According to the National Association of Realtors, existing-home sales in the U.S. rebounded strongly in February 2019, experiencing the largest month-over-month gain since December 2015. Three of the four major U.S. regions saw sales gains, while the Northeast remained unchanged from last month." (World Property Journal)

  1. A Growing Problem in Real Estate: Too Many Too Big Houses

Large, high-end homes across the Sunbelt are sitting on the market, enduring deep price cuts to sell.

That is a far different picture than 15 years ago, when retirees were rushing to build elaborate, five or six-bedroom houses in warm climates, fueled in part by the easy credit of the real estate boom. Many baby boomers poured millions into these spacious homes, planning to live out their golden years in houses with all the bells and whistles.

Now, many boomers are discovering that these large, high-maintenance houses no longer fit their needs as they grow older, but younger people aren’t buying them." (The Wall St Journal, subscription required)

  1. Surge in Apartment Flipping Can Lead to Higher Rents in Charleston and SC, but not always

An Atlanta-based real estate company paid $106 million last summer for three Charleston-area apartment complexes, 10 years after they sold for $51.1 million.

In Summerville, the 240-unit Arbor Village Apartments changed hands last year for $35.4 million, two years after the Dorchester Road site fetched $31.8 million.

On the Charleston peninsula, the 42-unit My House on Meeting apartments were picked up for $22.2 million in 2017, three years after selling for $18.45 million.

Investors can make off with a tidy windfall in their short-term holdings, but the higher price paid for the property eventually trickles down to the end user — the tenant." (The Post and Courier)

  1. The Best Markets For Opportunity Zone Investors

Opportunity zones are the latest big thing to hit the commercial real estate market, but many questions remain, including details of how deals can be structured, the best strategy for investing and just how much property there is in the zones.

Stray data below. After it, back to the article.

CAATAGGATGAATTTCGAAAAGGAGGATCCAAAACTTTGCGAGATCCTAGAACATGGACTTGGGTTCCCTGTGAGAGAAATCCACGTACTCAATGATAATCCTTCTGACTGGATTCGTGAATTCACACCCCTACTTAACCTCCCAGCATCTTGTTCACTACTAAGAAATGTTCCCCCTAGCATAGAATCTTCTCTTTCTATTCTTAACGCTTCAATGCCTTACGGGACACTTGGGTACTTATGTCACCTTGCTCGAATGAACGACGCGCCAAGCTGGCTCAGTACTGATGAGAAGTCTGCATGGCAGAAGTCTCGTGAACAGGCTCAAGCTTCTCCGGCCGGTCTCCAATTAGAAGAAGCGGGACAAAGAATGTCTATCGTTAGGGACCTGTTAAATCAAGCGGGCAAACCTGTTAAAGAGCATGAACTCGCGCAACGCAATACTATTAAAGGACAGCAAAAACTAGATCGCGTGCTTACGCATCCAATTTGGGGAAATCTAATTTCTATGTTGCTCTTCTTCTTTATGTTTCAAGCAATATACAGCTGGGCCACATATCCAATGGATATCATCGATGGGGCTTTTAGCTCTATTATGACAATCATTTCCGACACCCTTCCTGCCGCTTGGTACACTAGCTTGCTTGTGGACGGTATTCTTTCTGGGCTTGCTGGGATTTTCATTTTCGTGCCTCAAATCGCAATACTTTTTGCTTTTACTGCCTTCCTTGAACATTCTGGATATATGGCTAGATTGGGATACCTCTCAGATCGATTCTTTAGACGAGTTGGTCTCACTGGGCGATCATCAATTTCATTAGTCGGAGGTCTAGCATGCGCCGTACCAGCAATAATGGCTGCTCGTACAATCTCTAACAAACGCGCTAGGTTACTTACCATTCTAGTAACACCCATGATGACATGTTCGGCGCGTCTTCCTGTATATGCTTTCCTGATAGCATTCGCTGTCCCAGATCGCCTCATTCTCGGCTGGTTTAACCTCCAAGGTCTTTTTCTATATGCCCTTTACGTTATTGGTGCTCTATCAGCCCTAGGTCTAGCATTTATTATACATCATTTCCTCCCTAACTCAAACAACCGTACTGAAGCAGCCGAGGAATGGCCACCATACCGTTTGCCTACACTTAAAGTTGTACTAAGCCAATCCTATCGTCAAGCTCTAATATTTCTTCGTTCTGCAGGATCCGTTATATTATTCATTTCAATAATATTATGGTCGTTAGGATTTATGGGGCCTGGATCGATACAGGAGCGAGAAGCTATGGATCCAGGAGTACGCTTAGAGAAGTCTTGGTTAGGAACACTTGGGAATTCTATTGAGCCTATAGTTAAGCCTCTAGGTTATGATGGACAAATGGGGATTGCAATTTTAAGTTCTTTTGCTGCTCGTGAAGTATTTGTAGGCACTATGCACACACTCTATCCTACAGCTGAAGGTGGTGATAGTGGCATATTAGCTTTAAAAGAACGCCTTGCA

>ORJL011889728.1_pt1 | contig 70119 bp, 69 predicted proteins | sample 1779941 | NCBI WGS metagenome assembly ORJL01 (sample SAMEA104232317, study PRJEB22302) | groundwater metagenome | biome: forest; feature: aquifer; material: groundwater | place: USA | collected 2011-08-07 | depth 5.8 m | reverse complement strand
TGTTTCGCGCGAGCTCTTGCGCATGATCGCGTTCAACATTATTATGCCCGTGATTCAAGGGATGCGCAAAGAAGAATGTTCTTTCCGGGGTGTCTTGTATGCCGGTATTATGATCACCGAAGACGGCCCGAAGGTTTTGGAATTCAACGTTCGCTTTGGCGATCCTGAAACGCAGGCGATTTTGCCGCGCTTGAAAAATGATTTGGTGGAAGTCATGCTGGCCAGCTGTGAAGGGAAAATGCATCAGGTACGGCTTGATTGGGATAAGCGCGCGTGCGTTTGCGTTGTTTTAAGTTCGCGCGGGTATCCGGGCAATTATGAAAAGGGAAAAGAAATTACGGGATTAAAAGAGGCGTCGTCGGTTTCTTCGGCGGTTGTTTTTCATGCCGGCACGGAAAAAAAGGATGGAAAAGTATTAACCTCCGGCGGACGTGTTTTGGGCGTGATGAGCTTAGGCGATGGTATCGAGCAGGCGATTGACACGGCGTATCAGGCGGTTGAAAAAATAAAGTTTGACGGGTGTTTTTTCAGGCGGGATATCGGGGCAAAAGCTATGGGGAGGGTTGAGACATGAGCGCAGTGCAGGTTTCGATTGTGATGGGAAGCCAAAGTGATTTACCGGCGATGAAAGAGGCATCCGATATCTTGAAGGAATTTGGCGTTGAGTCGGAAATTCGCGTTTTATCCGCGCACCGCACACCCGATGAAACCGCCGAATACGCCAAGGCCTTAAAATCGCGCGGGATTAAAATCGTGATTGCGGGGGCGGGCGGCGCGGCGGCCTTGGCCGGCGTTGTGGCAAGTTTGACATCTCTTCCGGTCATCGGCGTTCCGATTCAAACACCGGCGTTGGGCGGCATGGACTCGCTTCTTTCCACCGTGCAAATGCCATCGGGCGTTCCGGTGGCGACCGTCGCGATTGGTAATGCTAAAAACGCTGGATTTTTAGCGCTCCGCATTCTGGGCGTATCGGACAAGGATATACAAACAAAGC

Transaction activity has so far been muted as industry players try to understand the ground rules and raise capital in vehicles that will meet the needs of investors and withstand structural scrutiny. However, one thing is certain: the opportunity is enormous." (

  1. Moving From Passive Observers To Technology Enablers in Commercial Real Estate

We’ve seen this coming. Anyone who had a shred of interest in digital transformation and took notice of its eventual upheaval and subsequent implementation within first the consumer-driven industries, followed by industrials, then financial services and finally healthcare should have been prepared for the ripple effect technology would create in commercial real estate. Perhaps the old guard felt insulated by the industry’s reluctance to deviate from the status quo, and most sat by as digital technologies kicked our proverbial door down to usher in a new normal." (Forbes)

  1. One-Month Record Raise Posts in February

Portland-based CrowdStreet raised $48 million in February, a one-month record for the online real estate investing marketplace. Investors on CrowdStreet made more than 1,000 investments across 35 property offerings last month.

This is the largest single month of fundraising since CrowdStreet launched five years ago. Sponsors who raised capital on the CrowdStreet marketplace last month included Feldman Equities, KBS, SMARTCAP and Trion Properties. More than 112,000 investors along with 275 commercial real estate operators and developers are on the CrowdStreet platform. (